In the recent paper ‘Reconsidering the science of scientific whaling’ Peter Corkeron, a renowned cetologist, reviewed the data obtained in the last years by Japanese scientific whaling research.
From a scientific standpoint, Corkeron analyzed every single aspects of this lethal research, and provided evidence on why this technique is useless, simplistic, unsophisticated and problematic.
Corkeron P.J. 2009. Reconsidering the science of scientific whaling. Marine Ecology Progress Series 375: 305-309.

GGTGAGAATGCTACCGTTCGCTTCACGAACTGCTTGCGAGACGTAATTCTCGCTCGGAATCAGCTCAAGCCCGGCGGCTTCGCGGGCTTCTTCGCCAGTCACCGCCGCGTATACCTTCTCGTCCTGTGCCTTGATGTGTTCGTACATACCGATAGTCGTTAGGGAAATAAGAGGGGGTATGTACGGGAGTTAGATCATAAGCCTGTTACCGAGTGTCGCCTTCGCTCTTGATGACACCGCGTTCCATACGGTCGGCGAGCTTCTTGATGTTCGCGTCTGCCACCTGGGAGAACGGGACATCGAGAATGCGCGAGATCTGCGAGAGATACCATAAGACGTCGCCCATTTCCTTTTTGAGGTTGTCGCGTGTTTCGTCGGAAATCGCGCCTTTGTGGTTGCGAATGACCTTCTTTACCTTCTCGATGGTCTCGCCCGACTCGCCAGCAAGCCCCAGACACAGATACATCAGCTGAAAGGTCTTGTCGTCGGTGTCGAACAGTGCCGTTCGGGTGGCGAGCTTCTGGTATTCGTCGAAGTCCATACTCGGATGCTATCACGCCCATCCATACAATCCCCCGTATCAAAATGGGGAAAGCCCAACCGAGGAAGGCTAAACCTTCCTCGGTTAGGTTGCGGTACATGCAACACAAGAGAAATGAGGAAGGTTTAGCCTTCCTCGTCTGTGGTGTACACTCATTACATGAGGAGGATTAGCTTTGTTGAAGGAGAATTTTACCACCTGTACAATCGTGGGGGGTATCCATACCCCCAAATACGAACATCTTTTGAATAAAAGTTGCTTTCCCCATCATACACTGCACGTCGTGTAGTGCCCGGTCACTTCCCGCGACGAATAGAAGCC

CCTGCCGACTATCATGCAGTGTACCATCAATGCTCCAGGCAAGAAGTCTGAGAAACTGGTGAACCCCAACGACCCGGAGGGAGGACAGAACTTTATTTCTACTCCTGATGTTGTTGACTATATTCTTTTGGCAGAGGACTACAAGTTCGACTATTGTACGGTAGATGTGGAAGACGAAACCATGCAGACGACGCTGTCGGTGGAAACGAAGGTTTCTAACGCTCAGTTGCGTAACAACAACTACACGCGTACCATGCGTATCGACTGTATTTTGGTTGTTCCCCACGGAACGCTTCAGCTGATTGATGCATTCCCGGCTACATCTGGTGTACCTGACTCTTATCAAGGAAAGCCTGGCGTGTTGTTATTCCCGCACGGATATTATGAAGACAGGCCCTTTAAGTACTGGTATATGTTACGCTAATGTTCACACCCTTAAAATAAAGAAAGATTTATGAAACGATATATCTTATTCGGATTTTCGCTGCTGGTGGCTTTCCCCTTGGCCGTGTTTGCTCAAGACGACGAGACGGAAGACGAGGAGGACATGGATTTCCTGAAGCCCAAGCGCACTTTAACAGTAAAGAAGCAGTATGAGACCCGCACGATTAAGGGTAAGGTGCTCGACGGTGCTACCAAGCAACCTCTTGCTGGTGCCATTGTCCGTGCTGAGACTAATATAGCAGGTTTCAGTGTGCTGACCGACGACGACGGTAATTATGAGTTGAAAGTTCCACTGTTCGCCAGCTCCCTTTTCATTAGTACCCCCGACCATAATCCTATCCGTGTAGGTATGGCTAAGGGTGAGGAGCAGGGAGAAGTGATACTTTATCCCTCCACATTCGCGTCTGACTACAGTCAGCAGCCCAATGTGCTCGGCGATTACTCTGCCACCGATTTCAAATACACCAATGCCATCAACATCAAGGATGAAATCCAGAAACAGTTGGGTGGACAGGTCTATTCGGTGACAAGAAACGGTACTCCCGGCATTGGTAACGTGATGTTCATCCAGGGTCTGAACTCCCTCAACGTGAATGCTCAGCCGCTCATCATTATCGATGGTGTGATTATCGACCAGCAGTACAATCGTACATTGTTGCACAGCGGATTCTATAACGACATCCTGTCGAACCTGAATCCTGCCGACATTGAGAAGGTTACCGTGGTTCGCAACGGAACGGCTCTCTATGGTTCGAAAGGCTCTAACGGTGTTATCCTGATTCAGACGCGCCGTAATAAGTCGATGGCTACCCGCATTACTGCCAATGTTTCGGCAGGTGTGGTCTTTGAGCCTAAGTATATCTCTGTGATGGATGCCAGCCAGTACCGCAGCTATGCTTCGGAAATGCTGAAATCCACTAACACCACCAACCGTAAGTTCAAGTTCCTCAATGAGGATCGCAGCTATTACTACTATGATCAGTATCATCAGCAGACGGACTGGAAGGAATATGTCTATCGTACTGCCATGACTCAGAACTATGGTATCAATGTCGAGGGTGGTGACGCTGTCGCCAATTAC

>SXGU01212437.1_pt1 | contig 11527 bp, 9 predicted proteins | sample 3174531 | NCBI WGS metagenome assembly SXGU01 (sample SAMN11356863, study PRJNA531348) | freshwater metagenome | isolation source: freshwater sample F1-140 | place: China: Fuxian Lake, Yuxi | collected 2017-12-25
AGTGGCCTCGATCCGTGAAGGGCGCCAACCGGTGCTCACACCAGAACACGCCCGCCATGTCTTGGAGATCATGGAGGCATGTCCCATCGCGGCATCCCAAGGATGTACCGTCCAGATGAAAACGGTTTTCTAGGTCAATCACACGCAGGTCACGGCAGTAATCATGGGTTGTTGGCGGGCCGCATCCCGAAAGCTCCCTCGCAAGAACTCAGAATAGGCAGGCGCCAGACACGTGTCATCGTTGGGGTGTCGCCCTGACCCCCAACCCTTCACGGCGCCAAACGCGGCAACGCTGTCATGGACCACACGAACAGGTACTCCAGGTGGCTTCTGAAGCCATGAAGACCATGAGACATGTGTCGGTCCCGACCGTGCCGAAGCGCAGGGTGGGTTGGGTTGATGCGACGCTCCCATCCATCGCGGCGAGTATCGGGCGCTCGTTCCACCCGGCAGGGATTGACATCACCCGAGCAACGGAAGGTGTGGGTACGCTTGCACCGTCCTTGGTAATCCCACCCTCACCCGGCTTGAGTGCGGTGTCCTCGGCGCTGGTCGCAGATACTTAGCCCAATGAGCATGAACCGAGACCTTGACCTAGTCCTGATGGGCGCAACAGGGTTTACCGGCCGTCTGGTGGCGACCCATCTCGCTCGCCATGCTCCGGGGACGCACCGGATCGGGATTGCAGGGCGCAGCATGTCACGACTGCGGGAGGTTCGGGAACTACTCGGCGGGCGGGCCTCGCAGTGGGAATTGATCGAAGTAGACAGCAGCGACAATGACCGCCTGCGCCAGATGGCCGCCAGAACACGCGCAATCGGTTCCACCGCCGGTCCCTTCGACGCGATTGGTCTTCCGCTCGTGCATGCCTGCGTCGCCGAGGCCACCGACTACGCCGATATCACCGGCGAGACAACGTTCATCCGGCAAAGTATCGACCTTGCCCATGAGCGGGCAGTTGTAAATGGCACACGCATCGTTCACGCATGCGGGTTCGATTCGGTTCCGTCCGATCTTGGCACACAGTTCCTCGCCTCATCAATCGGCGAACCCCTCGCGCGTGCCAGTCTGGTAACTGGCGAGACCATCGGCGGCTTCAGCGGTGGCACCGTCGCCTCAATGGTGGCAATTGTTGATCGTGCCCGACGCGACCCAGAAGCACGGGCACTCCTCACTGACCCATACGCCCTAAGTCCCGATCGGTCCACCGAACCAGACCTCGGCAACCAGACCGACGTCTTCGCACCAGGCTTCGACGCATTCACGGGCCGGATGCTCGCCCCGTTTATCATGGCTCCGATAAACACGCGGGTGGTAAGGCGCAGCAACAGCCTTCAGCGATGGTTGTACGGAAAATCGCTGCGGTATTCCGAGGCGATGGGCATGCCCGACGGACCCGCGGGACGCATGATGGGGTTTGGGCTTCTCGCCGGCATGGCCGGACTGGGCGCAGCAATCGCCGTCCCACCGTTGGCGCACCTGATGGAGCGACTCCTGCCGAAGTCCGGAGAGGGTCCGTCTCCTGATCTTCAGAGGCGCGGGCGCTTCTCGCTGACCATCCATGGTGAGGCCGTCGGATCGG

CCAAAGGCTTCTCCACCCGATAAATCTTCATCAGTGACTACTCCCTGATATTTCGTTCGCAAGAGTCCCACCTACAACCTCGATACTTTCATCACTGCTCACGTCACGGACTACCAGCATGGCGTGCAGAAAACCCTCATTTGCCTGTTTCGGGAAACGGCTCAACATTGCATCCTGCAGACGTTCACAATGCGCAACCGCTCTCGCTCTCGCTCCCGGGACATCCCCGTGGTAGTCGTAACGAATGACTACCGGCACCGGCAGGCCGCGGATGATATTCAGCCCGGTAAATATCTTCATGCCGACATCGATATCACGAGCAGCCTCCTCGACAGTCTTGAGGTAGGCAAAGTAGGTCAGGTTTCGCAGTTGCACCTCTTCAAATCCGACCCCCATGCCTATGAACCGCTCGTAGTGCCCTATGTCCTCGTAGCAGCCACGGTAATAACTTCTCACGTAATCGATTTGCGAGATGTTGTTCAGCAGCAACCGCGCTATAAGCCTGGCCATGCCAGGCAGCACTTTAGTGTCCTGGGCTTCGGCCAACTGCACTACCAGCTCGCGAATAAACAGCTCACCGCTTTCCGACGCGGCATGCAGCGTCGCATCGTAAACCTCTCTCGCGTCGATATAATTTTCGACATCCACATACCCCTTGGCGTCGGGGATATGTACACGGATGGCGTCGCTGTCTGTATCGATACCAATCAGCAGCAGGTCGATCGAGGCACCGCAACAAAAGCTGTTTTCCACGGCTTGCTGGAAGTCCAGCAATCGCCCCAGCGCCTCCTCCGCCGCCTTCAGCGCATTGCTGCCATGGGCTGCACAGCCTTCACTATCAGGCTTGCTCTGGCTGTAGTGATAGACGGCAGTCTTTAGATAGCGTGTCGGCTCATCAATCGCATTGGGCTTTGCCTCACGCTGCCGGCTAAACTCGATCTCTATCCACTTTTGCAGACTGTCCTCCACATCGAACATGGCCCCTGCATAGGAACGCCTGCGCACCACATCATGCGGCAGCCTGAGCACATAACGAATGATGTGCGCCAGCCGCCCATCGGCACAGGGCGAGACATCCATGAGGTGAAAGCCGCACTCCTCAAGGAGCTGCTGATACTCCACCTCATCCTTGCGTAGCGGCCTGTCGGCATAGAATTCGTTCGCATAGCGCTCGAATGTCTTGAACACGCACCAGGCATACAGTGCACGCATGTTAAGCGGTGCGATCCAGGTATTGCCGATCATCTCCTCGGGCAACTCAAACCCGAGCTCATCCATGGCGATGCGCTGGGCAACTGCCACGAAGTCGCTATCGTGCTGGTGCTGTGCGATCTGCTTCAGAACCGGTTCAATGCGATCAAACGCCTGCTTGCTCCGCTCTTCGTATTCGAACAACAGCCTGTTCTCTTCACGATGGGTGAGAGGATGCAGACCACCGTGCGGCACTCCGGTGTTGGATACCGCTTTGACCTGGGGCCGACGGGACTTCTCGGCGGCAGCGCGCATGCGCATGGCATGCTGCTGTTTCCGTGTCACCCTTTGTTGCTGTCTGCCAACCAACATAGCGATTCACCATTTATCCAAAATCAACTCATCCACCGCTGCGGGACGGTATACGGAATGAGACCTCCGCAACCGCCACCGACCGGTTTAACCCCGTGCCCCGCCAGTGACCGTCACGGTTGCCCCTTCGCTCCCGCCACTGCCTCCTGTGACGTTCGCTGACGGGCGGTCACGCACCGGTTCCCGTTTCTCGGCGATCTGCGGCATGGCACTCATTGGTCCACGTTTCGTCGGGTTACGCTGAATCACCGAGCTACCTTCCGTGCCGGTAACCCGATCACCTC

ABSTRACT: Scientific whaling is one of the most publicly contentious applications of marine ecological research today. An evaluation of the second phase of Japan's Institute of Cetacean Research (ICR) program in the western North Pacific (JARPN II) is soon to be conducted under the auspices of the Scientific Committee (SC) of the International Whaling Commission (IWC). Previous IWC SC reviews identified serious problems with the programs, yet reached inconsequential conclusions, and the JARPN II review is the first under a new format. The basic design of this study - forestomach sampling coupled with acoustic and trawl surveys for prey - is an unsophisticated approach to investigating the foraging ecology of Balaenoptera spp. Published results of the JARPN II feasibility study demonstrate problems with the execution of field work. Data analyses were simplistic. Non-lethal studies into the foraging ecology of Balaenoptera spp., using far fewer resources, have produced more definitive information. The recent changes in the IWC SC review process should result in unambiguous advice on how to improve the design of JARPN II. If the review recommends improvements that are not acted upon by the program's proponents, the IWC may need to decide whether the JARPN II program can be considered to be scientific research under Article VIII of the International Convention for the Regulation of Whaling.